Sri Lanka

Sri Lanka is a proud heir to all these strong legal traditions, which give primacy to the Rule of Law and good governance. To have a person who professes to hold high legal office to declare that he is not sure that these things are ‘found’ anywhere surely only exposes the limits of his knowledge and his dictatorial and lapdog tendencies.

There also has been some discussion, in Sri Lanka recently, of a Sinhala Buddhist tradition of benevolent absolute rulers, with unlimited power, in our past history. Is this tenable?

Prof. L.S. Dewaraja in her path-breaking book ‘The Kandyan Kingdom, 1707-1760,, says of the Sinhala Buddhist king, at Senkadagala Kande Mahanuwara: ‘To foreigners the power of the king seemed unchallenged. The king, Knox declared, “Ruleth Absolute and after his own Will and Pleasure; His own Head being his only Counsellor.” D’Oyly remarked that “the ministers advise but cannot control his Will”. In practice however, the Kandyan monarchy was far from being an unfettered personal despotism. It followed the traditions of the Indian monarchy which, in spite of the quasi religious sanctity and the great authority vested in the personality of the ruler, which was in no way and absolute monarchy. The Kandyan king exercised supreme power, but his power was not personal and it was hedged in, by safeguards against abuse. The most relentless of these checks was sirit, the conventions of the country, which every ruler had to follow, and which if violated would turn popular opinion against him.’

The Dasa Raja Dharma and related rules were a very important part of these conventions.

Prof. Dewaraja further says: ‘The king was expected to avail himself of the advice of his ministers and before any innovations of importance were introduced it was customary to consult the chiefs and not infrequently the chief monks also. The royal council consisted of the two Adigars, the Disavas, the Maha Mohottala or chief secretary and the Rate Ralas. …If on any occasion the members of the council made a unanimous representation to the king, it was laid down that the king should uphold their point of view.’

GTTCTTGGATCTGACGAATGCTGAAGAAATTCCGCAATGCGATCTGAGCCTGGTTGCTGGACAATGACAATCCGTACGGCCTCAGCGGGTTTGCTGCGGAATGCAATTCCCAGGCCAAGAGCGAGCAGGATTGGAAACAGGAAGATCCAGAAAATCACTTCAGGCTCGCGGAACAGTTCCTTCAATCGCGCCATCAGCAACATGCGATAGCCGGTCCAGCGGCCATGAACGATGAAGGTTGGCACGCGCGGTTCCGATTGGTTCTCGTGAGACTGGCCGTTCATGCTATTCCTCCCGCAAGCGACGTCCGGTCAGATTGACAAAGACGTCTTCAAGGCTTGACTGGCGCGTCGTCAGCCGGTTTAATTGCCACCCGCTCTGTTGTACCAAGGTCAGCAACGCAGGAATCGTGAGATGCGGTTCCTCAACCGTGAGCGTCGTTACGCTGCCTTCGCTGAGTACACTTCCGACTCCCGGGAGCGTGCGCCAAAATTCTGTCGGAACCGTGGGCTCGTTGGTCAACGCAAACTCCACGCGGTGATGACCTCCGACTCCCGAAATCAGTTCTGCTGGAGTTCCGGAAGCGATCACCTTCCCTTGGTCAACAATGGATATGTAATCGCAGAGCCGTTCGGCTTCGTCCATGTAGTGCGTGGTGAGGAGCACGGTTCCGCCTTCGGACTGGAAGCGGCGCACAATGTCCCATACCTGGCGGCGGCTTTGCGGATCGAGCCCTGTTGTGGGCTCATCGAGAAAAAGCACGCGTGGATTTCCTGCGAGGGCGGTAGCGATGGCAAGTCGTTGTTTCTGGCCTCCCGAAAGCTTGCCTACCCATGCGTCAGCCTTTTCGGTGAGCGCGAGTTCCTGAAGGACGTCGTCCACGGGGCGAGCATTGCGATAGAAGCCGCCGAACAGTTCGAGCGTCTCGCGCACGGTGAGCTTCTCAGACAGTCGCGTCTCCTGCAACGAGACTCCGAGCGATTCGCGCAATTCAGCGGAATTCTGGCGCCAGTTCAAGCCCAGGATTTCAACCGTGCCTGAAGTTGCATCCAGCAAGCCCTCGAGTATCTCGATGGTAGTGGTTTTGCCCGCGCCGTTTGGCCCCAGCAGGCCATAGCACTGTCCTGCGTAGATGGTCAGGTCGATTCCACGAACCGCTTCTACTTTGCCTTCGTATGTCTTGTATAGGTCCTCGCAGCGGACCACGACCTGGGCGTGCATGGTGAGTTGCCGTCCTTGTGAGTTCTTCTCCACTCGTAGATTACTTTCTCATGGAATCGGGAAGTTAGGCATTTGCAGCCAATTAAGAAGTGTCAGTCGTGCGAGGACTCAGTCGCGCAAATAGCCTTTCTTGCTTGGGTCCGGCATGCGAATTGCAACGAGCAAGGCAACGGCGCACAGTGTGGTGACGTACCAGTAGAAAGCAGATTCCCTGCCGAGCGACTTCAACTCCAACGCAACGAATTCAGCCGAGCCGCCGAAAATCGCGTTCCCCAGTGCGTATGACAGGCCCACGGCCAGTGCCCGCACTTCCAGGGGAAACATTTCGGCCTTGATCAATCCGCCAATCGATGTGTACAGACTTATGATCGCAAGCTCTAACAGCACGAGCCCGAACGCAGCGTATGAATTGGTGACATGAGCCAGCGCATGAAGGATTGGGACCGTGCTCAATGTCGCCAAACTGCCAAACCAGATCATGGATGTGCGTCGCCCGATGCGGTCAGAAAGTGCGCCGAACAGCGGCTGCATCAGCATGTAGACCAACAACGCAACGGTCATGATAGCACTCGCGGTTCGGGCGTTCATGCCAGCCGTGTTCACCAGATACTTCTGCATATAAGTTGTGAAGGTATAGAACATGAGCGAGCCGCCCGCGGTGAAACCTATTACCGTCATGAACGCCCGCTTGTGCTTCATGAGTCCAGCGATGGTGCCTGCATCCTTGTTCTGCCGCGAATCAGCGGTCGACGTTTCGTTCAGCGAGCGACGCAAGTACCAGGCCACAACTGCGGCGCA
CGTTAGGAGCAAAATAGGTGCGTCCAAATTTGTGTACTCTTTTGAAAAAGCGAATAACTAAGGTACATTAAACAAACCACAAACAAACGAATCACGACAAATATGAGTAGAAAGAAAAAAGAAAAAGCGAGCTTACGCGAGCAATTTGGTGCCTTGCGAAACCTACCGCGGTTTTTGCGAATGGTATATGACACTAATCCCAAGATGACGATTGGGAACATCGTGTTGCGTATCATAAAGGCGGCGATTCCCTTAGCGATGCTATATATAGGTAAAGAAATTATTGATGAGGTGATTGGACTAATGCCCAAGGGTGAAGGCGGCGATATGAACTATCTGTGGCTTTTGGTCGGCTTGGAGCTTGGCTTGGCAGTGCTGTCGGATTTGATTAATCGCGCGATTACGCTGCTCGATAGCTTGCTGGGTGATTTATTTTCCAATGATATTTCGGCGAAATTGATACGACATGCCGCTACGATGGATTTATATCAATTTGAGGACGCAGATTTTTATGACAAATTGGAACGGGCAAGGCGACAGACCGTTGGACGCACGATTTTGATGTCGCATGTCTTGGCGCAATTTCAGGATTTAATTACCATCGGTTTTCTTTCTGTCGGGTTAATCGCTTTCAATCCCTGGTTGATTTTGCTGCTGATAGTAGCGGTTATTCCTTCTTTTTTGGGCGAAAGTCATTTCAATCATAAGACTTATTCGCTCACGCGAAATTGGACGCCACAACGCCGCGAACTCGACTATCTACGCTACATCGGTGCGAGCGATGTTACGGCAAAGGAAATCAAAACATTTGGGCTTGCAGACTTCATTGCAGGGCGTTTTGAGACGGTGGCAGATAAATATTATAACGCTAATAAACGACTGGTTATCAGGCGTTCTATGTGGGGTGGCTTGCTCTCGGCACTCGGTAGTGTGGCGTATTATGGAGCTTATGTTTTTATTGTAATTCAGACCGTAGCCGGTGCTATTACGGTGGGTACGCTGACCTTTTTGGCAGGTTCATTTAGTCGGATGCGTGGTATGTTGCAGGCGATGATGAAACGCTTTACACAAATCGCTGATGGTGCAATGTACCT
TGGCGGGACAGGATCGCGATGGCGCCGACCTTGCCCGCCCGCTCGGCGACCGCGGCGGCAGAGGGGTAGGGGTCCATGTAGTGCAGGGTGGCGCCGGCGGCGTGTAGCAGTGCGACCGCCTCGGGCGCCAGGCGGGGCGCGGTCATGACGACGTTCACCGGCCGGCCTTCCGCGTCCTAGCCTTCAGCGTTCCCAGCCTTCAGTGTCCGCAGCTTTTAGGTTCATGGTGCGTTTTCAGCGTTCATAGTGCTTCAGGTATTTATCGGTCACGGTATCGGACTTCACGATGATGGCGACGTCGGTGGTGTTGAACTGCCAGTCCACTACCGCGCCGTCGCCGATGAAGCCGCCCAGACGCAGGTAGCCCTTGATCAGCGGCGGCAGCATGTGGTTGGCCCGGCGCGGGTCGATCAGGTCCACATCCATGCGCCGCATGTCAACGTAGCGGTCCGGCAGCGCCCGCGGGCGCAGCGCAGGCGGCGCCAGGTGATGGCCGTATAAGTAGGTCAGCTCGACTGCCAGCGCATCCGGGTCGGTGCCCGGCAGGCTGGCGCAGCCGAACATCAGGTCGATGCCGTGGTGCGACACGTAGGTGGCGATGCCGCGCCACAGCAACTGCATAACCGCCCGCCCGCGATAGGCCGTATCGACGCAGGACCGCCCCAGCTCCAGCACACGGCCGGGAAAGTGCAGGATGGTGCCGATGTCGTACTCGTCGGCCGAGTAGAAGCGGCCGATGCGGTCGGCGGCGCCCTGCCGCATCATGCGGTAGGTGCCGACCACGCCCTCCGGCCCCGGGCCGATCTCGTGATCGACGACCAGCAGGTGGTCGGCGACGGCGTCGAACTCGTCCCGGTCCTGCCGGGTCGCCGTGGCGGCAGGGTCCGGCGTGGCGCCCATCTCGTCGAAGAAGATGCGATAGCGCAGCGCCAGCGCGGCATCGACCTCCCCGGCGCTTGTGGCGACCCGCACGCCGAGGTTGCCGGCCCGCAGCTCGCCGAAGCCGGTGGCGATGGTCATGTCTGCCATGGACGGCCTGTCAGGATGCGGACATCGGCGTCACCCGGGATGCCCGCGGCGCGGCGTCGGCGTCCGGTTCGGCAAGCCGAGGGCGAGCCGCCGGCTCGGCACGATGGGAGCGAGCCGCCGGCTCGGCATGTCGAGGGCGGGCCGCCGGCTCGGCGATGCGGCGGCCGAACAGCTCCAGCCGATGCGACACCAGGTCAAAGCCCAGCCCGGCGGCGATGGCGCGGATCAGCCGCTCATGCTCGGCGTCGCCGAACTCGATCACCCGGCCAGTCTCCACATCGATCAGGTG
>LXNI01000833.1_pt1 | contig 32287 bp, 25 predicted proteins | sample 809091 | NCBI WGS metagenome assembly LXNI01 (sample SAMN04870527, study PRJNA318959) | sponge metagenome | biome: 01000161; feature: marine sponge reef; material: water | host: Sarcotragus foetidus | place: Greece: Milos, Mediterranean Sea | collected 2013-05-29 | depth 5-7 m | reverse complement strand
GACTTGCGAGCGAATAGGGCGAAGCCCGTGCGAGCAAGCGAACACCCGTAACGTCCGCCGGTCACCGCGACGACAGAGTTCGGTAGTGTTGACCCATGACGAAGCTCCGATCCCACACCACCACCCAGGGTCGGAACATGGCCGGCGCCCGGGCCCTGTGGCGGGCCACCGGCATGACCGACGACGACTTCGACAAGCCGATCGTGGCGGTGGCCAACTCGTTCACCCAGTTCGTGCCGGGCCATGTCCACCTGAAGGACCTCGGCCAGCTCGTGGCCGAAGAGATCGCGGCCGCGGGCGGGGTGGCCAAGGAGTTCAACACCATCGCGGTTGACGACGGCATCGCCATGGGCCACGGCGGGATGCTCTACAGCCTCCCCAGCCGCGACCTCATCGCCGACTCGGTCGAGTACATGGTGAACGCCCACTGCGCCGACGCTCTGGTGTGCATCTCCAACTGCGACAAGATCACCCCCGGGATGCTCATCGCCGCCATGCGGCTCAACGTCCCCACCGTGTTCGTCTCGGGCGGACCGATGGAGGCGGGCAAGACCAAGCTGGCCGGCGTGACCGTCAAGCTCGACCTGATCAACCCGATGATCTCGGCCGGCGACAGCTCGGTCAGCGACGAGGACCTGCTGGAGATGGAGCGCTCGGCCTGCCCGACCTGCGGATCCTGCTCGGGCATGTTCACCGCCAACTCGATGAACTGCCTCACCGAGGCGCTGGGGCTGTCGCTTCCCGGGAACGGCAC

Even the present, much vilified, criticised, but most times, unsurprisingly strengthened, used/abused and supported by its erstwhile critics, when in power, the constitution of Sri Lanka, ends with the following invocation:

‘Devo Vassatukalena
sassasampattihetu ca
phito bhavatu loko ca
raja bhavatu dhammiko’

(May the rains be on time, may the farmers have successful harvests, may the ruler be just, and by these happenings may the people prosper.)

So, the conclusion is inevitably that power is never unlimited, nor absolute; it is and always has been constrained by the Rule of Law and the principles of good governance.

It certainly may be argued that it can be questioned whether good governance and the Rule of Law can be reached to a 100% in any jurisdiction at any given time. The reality and immaturity of the democratic political process may certainly cause aberrations. But that does not mean that we should not strive to achieve it and that those whose duty it is to protect the ordinary citizens’ basic fundamental and human rights from abuse by the Executive and the Legislature can go to seats of higher learning and mock these concepts and express puerile doubts as to whether they are ‘found anywhere in the world’. The statement only exposes the speaker’s pathetic and slavish mindset. The Dasa Raja Dharma, the principles of good governance and the Rule of Law are entrenched into Sri Lanka’s constitutional practice, and must be upheld.

It is in the natural order of things that, everything is time-bound, even an autocrat’s power. Let’s give the last word to undoubtedly the most successful strong man of Asia – retired Prime Minister Lee Kuan Yew of Singapore, the veritable doyen of all autocrats who ruled with an iron hand, with no concerns for principles of good governance or the Rule of Law. Like Mahathir of Malaysia, Suharto of Indonesia and Ne Win of Burma, he was a proponent of Asian values, which gave priority to national issues over individual freedoms. To them the Rule of Law and principles of good governance were Judeo Christian values, which were not applicable to Asia.
Lee at the end of his days writes: ‘…What is next, I do not know. Nobody has ever come back. I’m reaching 87, trying to keep fit, presenting a vigorous figure, and it is an effort, and is it worth the effort? I just laugh at myself trying to keep a bold front… I’m not saying that everything I did was right, but everything I did was for an honourable purpose. I had to do some nasty things, locking fellows up without trial. Close the coffin, and then decide. Then you assess me, I may still do something foolish before the lid is closed on me.’

(The writer is a lawyer, who has over 30 years of experience as a CEO in both State and private sectors. He retired from the office of Secretary, Ministry of Finance and currently is the Managing Director of the Sri Lanka Business Development Centre.)